By: Sierra Voorhies
Trivia Question: True or False? Army and Navy nurses, all of whom were women, weren’t given veteran’s benefits and equal rights in the military until 1947, when they were granted officer’s status.
The role of women in the armed forces has only increased since the Revolutionary War in The United State’s history. The history of Black vs White women in the military has commonly been segregated, so in this article I try my best to elaborate side by side the roles and obstacles White and Black women faced as their service roles grew.
Revolutionary War (1775-1783)
During the Revolutionary War, women traveled alongside soldiers and did cooking, cleaning, mending, and healing but didn’t participate in battle. There were exceptions of women who disguised themselves as men to serve. Notably Margaret Corbin kept fighting even after her husband was shot and killed. Black Women who were enslaved were brought into the house to help slave owners wives when their husbands went to serve in the militia. They also worked with men to build forts and served as spies under the promise of freedom after their service (NABMW).
Civil War (1861-1865)
During the Civil War, women grew crops, cooked, sewed, fundraised, and notably served as official nurses; about 3,000 women nurses worked for the Union Army. Historians estimate upwards of a thousand women also dressed as men to fight in the war. Black women were also official and unofficial nurses and served in both Union and Confederate hospitals, as well as the Navy. Black women in the North were paid to raise cotton on plantations for the Union to sell. At first black and troops of color weren’t paid for their service, so their wives, black women and women of color had to support their whole family by laundering other soldiers’ clothing and making food to sell in the camps. Not until 1864 (3 years into the war) were black men paid fully (NABMW).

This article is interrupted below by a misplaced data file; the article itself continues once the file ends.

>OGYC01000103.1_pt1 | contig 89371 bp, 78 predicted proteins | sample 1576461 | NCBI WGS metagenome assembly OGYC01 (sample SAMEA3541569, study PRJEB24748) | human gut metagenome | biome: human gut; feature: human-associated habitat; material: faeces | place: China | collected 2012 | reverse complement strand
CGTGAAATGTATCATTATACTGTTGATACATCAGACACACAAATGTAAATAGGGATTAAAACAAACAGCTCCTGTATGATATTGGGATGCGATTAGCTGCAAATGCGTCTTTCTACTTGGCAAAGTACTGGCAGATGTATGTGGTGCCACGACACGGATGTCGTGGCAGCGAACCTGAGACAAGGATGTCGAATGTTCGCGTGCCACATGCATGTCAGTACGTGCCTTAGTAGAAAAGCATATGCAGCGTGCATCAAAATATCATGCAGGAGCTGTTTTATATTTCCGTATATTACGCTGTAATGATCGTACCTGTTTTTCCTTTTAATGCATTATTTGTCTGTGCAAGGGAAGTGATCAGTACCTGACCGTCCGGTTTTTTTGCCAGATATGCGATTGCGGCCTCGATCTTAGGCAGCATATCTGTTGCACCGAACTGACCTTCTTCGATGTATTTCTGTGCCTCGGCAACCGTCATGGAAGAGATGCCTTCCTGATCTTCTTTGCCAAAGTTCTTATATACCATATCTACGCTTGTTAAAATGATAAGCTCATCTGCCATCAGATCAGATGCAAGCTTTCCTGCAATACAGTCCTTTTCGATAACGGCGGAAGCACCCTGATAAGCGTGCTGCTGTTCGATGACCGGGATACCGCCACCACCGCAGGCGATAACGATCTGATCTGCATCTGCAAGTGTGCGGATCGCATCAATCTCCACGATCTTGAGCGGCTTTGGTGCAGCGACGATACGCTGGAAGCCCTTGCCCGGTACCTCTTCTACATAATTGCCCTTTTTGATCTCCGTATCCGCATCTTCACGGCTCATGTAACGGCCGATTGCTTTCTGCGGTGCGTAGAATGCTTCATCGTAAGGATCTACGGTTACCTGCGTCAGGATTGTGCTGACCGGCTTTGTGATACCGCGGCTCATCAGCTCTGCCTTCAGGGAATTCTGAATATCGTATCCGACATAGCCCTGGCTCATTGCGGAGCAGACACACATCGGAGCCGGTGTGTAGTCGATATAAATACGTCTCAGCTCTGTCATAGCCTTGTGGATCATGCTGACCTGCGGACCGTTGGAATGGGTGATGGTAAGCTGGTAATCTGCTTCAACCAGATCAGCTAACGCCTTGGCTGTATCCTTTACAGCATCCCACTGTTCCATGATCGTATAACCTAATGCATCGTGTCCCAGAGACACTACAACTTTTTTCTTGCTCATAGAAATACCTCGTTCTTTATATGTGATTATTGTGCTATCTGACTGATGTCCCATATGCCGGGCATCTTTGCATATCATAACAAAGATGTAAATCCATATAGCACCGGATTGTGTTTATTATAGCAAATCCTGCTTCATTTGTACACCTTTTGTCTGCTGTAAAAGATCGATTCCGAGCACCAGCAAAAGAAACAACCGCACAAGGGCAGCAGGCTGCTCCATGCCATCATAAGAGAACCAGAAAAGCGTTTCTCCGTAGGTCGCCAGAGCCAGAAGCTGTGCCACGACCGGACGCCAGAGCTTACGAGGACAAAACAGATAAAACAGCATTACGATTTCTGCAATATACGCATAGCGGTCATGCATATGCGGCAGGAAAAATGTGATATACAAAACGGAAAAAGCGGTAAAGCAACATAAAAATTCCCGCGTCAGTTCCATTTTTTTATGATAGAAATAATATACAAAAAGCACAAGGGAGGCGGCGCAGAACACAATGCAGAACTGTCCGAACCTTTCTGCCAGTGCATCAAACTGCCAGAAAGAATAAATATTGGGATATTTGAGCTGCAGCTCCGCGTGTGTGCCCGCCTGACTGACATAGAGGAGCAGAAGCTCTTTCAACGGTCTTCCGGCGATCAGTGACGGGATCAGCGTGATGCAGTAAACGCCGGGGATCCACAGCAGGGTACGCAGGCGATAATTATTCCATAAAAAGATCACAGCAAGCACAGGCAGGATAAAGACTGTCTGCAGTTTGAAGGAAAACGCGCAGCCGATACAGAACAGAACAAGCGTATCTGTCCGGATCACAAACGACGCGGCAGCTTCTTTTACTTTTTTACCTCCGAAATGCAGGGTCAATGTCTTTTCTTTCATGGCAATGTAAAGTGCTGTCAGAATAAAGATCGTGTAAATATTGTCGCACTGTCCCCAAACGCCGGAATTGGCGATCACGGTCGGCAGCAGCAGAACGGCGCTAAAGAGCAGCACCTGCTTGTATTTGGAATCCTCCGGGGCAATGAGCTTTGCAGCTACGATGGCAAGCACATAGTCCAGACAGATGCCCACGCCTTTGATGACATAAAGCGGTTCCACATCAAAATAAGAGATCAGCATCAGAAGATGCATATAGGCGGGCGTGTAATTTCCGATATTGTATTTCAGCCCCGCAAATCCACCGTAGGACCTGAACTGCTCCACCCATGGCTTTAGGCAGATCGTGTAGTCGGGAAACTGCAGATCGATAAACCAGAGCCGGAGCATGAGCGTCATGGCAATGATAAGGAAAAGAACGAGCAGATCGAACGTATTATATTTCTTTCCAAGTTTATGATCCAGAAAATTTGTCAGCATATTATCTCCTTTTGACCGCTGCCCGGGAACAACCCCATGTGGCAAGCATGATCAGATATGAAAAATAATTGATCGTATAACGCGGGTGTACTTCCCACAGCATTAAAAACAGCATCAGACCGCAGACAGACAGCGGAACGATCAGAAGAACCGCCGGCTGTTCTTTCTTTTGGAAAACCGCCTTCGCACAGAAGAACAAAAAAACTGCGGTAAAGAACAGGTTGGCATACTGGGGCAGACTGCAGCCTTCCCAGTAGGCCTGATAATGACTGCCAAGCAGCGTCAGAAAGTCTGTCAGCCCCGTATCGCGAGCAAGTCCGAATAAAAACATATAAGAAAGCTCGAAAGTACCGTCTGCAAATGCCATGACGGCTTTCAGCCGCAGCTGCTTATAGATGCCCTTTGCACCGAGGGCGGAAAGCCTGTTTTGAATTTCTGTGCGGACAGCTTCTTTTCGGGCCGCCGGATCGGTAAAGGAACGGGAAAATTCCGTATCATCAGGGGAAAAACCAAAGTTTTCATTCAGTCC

World War I (1914-1918) and 1939-1945)
Before the First World War, the US Army Nurse Corps was formally established. This is a big turning point because women still didn’t have the right to vote, but they could officially serve in the US military. The US Navy also hired 12,000 women to serve as yeoman, who worked at desks, as operators and translators. The US Army Signal Corps also hired women to be telephone operators “3 kilometers from the trenches in France.” (USO) Black women were not allowed to be military nurses until after Armistice had been signed, and all were terminated from hire when the war was over. So Black women served in other ways during WW1 but were still not allowed full participation (NABMW).